top of page

Early Vedic period

The Early Vedic period (1500-1000 BCE) also known as the Rigvedic period includes the family books (Mandal 2-7). The word Veda has been derived from the word ‘vid’ which means to know/knowledge. The literature of the Vedic period gives a detailed account of the Geographical, Political, Social, and Economic conditions of the society and is classified as shruti and smriti.

There are four Vedas, the Rig Veda was compiled during the early Vedic period, and the other three Vedas in the later Vedic period.  Every Veda generally has four parts Brahmanas, Aranyaka, Samhita, and Upanishad.

The Rig Veda is divided into 10 mandals (books) comprising 1028 hymns. Mandals 2-7 are the earliest mandals and the remaining 1,8, 9, and 10 were written later. Rig Ved is included in the UNESCO world cultural intangible heritage. Aittareya and Kaushitaki are the Brahmanas of the Rig Ved.

Rishis doing Yajna


  • The geographical spread of early Rig Vedic people covers present-day eastern Afghanistan, Pakistan, Punjab, Rajasthan, Gujarat, and western Uttar Pradesh. 

  • The creation of the universe is mentioned in the Nasadiya Sukta and rivers in Nadistuti in the 10th Mandal of the Rig Veda. 


  • The political structure was similar to the monarchical form but the Gopati(chief) was elected by the assembly called samiti. 

  • Tribal assemblies were used to help the Rajan (king) in administration. 

  • No system of Taxation but voluntary offerings were taken. 

  • The battle of 10 kings, is recounted in the 7th Mandal. 


  • The economy was mainly pastoral but they were also familiar with agriculture. We find mention of cattle used for ploughing.

  • Shifting agriculture was practiced. 

  • They did not use iron but were familiar with the Ayas (Copper) and bronze. 

  • Limited crafts such as Takshan(Carpenter), Hiranakara(Goldsmith), Vaptri(Barbers), potters, Grinders, etc are mentioned.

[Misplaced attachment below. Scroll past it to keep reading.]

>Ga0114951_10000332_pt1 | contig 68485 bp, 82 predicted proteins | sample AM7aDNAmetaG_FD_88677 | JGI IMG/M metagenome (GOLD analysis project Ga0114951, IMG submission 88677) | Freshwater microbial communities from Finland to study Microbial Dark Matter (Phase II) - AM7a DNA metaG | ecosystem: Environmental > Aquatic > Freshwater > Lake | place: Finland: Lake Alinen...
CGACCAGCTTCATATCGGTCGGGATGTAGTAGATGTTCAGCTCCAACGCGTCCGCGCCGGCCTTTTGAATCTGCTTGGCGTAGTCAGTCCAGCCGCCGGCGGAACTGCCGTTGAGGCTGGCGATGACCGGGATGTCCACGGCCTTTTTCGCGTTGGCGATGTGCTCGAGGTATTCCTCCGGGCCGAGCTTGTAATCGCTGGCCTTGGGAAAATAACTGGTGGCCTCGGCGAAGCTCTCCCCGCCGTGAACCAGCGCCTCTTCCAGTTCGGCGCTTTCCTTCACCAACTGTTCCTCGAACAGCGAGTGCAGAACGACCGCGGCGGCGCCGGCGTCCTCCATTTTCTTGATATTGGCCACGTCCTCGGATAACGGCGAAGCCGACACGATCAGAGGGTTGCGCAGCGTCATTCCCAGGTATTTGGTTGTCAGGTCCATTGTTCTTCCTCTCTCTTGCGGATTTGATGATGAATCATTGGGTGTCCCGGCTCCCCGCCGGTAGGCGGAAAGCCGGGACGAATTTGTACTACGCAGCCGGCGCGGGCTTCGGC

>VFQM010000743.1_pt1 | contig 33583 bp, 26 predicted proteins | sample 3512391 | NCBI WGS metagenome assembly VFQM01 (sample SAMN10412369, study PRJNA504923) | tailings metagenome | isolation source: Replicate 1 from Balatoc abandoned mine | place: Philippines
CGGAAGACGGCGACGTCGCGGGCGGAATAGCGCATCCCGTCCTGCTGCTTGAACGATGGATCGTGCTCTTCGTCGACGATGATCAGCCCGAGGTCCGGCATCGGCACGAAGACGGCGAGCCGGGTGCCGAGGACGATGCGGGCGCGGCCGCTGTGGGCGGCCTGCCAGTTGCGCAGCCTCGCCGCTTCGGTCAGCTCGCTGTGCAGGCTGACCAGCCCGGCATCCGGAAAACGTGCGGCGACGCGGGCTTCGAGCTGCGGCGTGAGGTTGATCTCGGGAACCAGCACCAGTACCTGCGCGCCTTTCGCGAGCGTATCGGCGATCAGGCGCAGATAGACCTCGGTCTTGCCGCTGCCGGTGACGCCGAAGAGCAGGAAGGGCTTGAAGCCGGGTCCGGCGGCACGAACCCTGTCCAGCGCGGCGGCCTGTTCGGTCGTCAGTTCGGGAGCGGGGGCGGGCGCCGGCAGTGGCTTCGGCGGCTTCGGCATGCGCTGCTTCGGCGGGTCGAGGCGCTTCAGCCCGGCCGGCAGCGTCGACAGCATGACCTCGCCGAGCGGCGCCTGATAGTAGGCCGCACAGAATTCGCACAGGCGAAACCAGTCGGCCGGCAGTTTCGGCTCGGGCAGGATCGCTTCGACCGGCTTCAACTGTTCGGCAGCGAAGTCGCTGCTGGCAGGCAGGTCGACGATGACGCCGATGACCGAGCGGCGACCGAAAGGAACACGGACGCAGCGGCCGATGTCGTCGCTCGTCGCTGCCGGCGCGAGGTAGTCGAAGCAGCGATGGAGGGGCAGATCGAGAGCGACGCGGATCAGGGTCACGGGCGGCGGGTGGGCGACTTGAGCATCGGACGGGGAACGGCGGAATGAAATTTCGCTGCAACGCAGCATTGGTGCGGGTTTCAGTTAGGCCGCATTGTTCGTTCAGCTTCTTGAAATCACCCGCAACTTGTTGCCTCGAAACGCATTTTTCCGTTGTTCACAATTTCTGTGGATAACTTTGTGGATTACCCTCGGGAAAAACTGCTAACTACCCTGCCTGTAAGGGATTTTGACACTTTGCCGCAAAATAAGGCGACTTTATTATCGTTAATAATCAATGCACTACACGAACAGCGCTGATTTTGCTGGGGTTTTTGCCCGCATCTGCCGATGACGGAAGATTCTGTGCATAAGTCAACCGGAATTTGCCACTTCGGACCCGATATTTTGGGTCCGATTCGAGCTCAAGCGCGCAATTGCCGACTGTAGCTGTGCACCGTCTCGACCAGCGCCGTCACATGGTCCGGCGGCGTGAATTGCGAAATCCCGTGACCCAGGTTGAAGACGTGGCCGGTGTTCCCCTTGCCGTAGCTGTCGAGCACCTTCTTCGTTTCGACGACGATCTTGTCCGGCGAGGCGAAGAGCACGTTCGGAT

Female Rishika displaying high position of women in Vedic society
  • The active participation of women in Sabha and Samiti signifies the political hold of women and reflects their egalitarian nature.

  • Women were allowed to learn and write Vedas and after taking part in the Upanayana ceremony (Thread Ceremony) women were considered the Dwija(Twice Born). 

  • Monogamy was generally practiced and there are instances of polyandry and polygamy. Women were allowed to choose their partner (Swayamvar). 

  • There are few instances of Widow remarriage and no instances of sati, purdah, and child marriage.


  • The nature of worship was Henotheism and Kathenotheism. There was neither temple worship nor idol worship. They personified natural forces and divided divinities into 3 categories i.e., Prithvisthana, Madhyamsthana, and Dyusthana. 

  • Rig Vedic God and goddesses include Indra, Agni, Varuna, Soma, Yama, Rudra, Surya, Pushan, Aditi, Prithvi, Usha, and Savitri (Gayatri Mantra is attributed to the 3rd Mandal). 

The education, Political inclusion, Socio-cultural practice, and condition of women of the Rig Vedic period have influenced many reformers such as Swami Dayanand Saraswati who gave the slogan “Go back to the Vedas”.

Guru teaching his Shishyas in Gurukul


  • A History of Ancient and Early Medieval India, Upinder Singh

  • Ancient and Medieval India, Poonam Dalal Dahiya

  • Higher Secondary First year, Tamil Nadu Board

  • Prateek Nayak Notes

Recent Posts

See All


bottom of page